Do you remember what Mother Teresa said about making peace in the world? She said that to make the world a more peaceful place, the thing to do is to go home and love your family.
I think she was on to something. At least that way you’re not out making trouble.
My friend Heather Caliri and I sat down recently to talk about savoring life, focusing on the essentials, and finding peace through the spiritual discipline of parenting, as part of the One Woman’s Yes interview series. (You can find the whole interview here.)
I noticed that I sure do talk a lot about peace for a woman who lives with six children and a small boatload of legos.
Clearly I am not talking about “peace and quiet” here.
But there are lots of ways of having peace.
There’s world peace, and that feels like capital-P Peace, doesn’t it? That’s the important stuff, the impossible-feeling stuff, the huge tangled knot of human ambition and human fears.
Then there’s having peace in our relationships. There’s having peace in our hearts. Those can all feel like a small peace, but — I don’t know, I think there’s a reason we talk about the depths of the human heart.
It’s not such a small thing.
When you practice being loving and kind toward your family, that can’t help but pour out past the walls of your own house. When you raise your children to be people who know how to give love and how to accept love and how to be love for each other, that is not nothing.
I think the little-p peace in our lives matters, and I think we have to pursue it.
Peace does not mean you never have icky feelings. Peace does not mean you nix all conflict and boredom and difficulty and growth and change forever.
Peace is what happens in the face of those things, not only in their absence.
And peace is not control. I know this because we are all called to live in peace, but none of us can control much of anything. I’ve tried, but I’m not the God of the Universe, and I cannot control all the things in it. I’m not supposed to, I don’t have to, and the world will keep turning without my help.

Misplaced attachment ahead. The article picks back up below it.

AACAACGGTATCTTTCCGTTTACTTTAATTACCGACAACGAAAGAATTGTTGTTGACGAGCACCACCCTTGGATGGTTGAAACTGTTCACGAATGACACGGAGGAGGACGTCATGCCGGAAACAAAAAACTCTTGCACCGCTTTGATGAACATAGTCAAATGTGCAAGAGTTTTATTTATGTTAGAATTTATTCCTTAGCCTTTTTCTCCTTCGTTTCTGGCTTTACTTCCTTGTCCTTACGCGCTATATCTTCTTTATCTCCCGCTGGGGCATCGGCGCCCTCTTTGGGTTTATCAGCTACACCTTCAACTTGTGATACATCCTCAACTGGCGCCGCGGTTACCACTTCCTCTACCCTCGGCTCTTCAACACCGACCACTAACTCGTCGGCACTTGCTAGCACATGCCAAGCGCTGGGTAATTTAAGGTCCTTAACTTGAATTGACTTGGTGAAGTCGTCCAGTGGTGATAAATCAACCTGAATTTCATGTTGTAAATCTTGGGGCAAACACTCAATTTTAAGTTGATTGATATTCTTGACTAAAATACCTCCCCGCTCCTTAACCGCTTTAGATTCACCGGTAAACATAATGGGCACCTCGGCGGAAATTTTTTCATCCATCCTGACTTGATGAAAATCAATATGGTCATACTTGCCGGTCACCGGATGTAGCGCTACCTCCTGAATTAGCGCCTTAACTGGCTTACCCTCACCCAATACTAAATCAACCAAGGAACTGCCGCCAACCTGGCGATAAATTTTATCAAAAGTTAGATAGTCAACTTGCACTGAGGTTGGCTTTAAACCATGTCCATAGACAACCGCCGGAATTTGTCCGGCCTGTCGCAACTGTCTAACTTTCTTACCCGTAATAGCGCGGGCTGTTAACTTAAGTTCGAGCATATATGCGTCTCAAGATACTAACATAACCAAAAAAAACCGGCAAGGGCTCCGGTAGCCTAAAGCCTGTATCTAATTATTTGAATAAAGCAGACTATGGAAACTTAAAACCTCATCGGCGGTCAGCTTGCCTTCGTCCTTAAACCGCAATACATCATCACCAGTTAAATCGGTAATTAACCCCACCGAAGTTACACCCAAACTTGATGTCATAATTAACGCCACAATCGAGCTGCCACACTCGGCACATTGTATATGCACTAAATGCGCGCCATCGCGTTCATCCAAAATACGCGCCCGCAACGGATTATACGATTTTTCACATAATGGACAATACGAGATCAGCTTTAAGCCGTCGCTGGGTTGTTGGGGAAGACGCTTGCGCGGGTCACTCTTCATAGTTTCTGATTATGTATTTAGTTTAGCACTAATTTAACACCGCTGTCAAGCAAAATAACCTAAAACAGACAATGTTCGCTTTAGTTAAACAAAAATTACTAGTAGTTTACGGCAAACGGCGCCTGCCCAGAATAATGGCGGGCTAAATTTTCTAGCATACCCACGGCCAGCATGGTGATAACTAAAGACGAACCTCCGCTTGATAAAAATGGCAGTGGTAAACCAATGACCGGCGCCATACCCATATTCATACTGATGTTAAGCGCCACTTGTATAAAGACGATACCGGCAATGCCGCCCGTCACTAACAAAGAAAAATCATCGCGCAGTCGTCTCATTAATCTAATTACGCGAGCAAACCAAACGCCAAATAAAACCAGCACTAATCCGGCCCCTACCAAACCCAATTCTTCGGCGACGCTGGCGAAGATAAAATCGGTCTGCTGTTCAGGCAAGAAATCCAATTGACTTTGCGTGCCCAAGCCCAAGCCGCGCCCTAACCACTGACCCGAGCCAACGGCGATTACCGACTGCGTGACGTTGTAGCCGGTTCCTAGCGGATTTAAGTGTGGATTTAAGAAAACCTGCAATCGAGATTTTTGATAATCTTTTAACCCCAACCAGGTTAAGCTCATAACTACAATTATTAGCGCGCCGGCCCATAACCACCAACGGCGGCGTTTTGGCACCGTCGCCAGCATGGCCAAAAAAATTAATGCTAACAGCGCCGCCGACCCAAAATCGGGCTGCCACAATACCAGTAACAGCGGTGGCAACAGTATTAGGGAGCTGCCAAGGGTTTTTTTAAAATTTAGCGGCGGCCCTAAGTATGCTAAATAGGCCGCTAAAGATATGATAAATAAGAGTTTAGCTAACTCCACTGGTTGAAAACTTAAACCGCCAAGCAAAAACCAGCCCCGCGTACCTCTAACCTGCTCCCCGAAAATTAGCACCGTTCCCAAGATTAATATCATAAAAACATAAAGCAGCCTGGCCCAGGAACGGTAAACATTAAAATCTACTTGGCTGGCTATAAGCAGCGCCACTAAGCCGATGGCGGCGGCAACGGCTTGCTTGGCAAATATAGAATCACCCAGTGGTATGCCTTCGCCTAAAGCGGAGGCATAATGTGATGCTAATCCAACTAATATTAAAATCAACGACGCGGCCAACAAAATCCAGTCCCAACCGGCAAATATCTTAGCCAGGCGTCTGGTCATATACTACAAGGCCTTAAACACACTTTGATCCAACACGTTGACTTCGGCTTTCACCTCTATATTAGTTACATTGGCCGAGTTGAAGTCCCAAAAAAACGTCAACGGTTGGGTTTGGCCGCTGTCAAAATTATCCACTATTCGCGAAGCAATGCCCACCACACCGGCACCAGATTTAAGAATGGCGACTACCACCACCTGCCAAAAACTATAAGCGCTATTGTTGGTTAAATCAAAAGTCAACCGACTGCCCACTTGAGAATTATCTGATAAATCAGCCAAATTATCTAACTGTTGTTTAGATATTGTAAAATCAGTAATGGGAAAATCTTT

But still there’s this: as far as it depends upon me, I can live at peace. (“As far” is not a very big distance.)
So what does that mean, then?
It means I start here.
If I’m doing things I wasn’t made to do, I don’t have peace.
If I’m trying to be someone I’m not, I don’t have peace. If I’m taking on identities and activities and priorities that are not my own, I don’t have peace.
If I’m comparing and trying to measure up: no peace.
If I’m hiding who I really am and what I really think: no peace.
But when I remember who I was made to be, when I practice being that person, I move back toward peace.
When I remember who I am, I remember that I am not anyone else, and everyone else is not me, and we don’t have to agree on everything to live at peace with one another.
When I remember about having a purpose — for my life, for my family, for this season, for this space — I can let go of everything else and have more peace.
I can surrender to what is. I can accept this moment, just as it is, and find peace there. It’s surrender, but it’s an active kind of surrender, because peace is an active thing.
And if you’re actively creating peace in your heart, you’re not going to bring conflict into the world.
You’re going to bring compassion.
You’re going to bring empathy.
You’re going to walk around with an awareness of the full humanity of all the other people breathing on this planet, and you’re going to move toward justice and dignity for each of those people.
One thing leads to the other. Peace-keeping in your heart and peace-bringing in the world: they go together.
That’s what I mean about peace.
Not that you have to be working on an international stage, and not that your house has to be a serene meditation zone at all times.
Only this: that you remember who you are, and what purposes you’re about, and you let go of the rest.
Make peace in your heart, and bring it into the world.
Visit the discussion at A Little Yes for more on the relentless pursuit of peace, plus thoughts on listening to our feelings, the lies we absorb from our culture, and invitations into wholeness. It’s a seriously multi-purpose interview.